Workplace Communication Tips for People With Hearing Loss
11 December 2019
Workplace communication can be challenging for people with hearing loss, but there are steps we can take to increase our chances for success. While many communication best practices rely on communication partners to make accommodations, there are also things that the person with hearing loss can and should do. I share my list below. Please add your suggestions in the comments.
Understand your hearing loss
Everyone’s hearing challenges are unique, so each of us must learn to identify which listening situations are most problematic and, through trial and error, what adjustments are most helpful. Then we need to take the next step, which is making the adjustments necessary or being brave and asking for the help we need.
Arrive well rested
I often hear better in the morning after a quiet night of rest and relaxation for my brain. Scheduling important conversations for early in the day lets you bring your strongest hearing with you. If this is not possible, try to factor in some rest time ahead of an important meeting to recharge your listening batteries. This can be as simple as taking a walk around the block or a trip to the rest room.
Advocate for yourself
Disclosing your hearing loss at work is a personal decision, but as I learned in my own life — and believe me, it took me a while to learn this — it is almost always better to be up front about it. It is much easier to ask for the help you need if you can explain why it is that you need it.
Educate your colleagues about communication best practices
Communication is a two-street, and you will need assistance from your colleagues to help you function your best in your job. Simple tricks like setting ground rules for meetings such that only one person speaks at a time can help everyone communicate better. Ask people to get your attention before speaking to you and to make sure they are facing you and enunciating clearly. You will likely need to remind them more times than you would like, but it is necessary and to everyone’s benefit to remain positive in your requests.
Try using technology like speech-to-text apps. Some like LiveTranscribe from Google are very accurate, but only work on Android phones. Nothing is recorded or saved. Other apps like Otter work on all platforms and do have the ability to save the discussion and produce a transcript. Be sure to check whether this is allowed at your company before utilizing these technologies.
Live Transcribe demonstration. Closed captions are available on this video. If you are using a mobile phone, please enable captions by clicking on the three small dots.
Remote mic systems like Roger pens can also be helpful. A remote mic can be placed in the center of the table or can be worn by the primary speaker. Sound is then transmitted directly into a hearing aid or to linked headphones, helping to bring the sound directly to the person with hearing loss. Again, be sure to check with management before you utilize these tools.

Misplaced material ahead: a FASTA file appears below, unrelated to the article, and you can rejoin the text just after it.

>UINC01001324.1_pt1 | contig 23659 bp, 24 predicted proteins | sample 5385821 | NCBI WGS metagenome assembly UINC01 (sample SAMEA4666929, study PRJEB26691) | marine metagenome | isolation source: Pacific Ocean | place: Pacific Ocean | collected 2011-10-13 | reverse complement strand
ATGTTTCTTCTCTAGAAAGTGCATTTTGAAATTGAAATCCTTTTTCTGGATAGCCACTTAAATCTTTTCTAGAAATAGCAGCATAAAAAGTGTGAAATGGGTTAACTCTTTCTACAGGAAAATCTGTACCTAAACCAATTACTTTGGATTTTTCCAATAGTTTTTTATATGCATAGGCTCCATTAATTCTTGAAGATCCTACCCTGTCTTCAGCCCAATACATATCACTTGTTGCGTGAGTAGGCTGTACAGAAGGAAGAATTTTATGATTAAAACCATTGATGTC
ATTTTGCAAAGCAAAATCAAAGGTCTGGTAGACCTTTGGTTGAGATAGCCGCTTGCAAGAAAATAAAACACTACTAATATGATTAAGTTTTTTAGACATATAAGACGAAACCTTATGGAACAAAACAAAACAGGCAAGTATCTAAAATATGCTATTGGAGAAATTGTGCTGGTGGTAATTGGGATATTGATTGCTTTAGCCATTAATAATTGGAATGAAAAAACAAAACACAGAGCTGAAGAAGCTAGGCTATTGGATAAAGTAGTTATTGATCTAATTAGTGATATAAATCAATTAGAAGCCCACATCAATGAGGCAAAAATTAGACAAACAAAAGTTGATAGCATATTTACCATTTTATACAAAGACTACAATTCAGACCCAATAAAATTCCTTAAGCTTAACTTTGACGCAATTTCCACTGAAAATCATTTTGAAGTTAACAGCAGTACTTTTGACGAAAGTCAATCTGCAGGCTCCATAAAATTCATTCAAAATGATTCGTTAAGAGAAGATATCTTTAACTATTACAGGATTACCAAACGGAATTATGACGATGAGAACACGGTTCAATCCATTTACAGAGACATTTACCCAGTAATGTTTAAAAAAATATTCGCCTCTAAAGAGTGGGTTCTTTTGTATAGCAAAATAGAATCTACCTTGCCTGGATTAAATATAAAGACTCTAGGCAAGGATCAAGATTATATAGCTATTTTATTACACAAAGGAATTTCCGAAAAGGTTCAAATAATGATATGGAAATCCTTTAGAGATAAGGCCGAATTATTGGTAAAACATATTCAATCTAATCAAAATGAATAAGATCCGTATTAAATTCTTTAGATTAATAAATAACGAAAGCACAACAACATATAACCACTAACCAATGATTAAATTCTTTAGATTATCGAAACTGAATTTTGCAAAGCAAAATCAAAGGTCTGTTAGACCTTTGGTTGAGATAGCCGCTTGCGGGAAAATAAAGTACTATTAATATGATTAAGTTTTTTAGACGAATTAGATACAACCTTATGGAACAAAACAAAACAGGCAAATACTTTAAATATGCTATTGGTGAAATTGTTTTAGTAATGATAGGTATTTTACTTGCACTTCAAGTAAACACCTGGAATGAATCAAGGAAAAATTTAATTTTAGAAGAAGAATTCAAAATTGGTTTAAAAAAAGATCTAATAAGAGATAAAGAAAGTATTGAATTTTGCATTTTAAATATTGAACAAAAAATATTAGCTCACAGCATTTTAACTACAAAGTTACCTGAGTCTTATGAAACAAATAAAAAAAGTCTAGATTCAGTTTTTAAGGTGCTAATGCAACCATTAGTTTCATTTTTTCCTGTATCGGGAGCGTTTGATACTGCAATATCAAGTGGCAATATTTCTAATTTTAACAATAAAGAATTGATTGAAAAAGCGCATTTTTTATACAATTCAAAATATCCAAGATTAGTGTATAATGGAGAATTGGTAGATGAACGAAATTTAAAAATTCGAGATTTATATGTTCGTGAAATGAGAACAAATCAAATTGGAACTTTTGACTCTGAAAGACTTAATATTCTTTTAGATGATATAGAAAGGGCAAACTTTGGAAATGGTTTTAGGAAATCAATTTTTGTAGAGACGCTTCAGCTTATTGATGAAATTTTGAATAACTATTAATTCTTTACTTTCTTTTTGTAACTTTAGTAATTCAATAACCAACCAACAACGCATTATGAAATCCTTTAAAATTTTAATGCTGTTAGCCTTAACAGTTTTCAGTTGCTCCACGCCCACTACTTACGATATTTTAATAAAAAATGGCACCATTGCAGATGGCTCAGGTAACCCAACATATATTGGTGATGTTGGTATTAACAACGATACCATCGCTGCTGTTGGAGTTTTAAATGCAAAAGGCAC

For some product tips, see Hearing Tracker's editor's note below.
Make very specific suggestions
Because hearing loss is an invisible disability, people may not know that we need help unless we ask for it. We can’t be shy, and we must be as specific as possible in our requests. Well-intentioned people may try to help us by shouting or leaning into our ear, but this will block their lips. Show them what you mean if at first they don’t understand.
Use visual clues
Instead of asking immediately for a repeat when you miss something, listen for a little bit to see if you can figure it out from the context. You can also place your hand behind your ear to signal to the speaker that you are having trouble hearing. This gets the speaker to speak louder without interrupting the flow of the conversation.
Stay healthy and informed
Get plenty of rest, eat healthy food, and exercise. The better you feel, the more energy you have for listening. Since context is important for following conversations, try to stay abreast of current news and social happenings. It is easier for me to understand a new name of a client or company or celebrity if I have seen or heard it before.
Make peace with your hearing loss
This is a tough one for some, but it is an important one. If we seem comfortable with our hearing loss, others will be too. We must forgive ourselves if we miss some of the dialogue in a social situation and pace ourselves so we can maintain energy for future conversations. And if something goes wrong, that is okay. Some of the mis-hearings can be hilarious if we let them be.
If you are a hearing aid user and struggle to hear at work, remote mic systems can be especially helpful. All the leading brands offer remote mic solutions. To learn about what’s available, visit Hearing Tracker’s hearing aids page and click on any of the brands mentioned for the latest info on their accessories.
As Shari mentioned in her post, Phonak’s Roger Pen is a good example. It has a unique form factor that has proven extremely popular:
Handy microphone for various listening situations. Thanks to its portable design, it can be conveniently used where additional support is needed over distance and in noise. It can also transmit the sound of multimedia devices e.g. T.V. and has wideband Bluetooth for cellphone calls.
Compatible hearing aids
For group meetings, Phonak’s Table Mic is designed specifically for conference rooms. Multiple table mics can even be networked for very large conference tables.
And if you don’t wear Phonak hearing aids (or don’t wear hearing aids at all) you can still benefit from Phonak’s Roger devices using the Phonak Roger MyLink accessory. The Roger MyLink will allow any telecoil-enabled hearing aids to receive audio from Roger mics, and the Roger MyLink also includes an 3.5mm audio output jack so you can receive audio via your headphones of choice.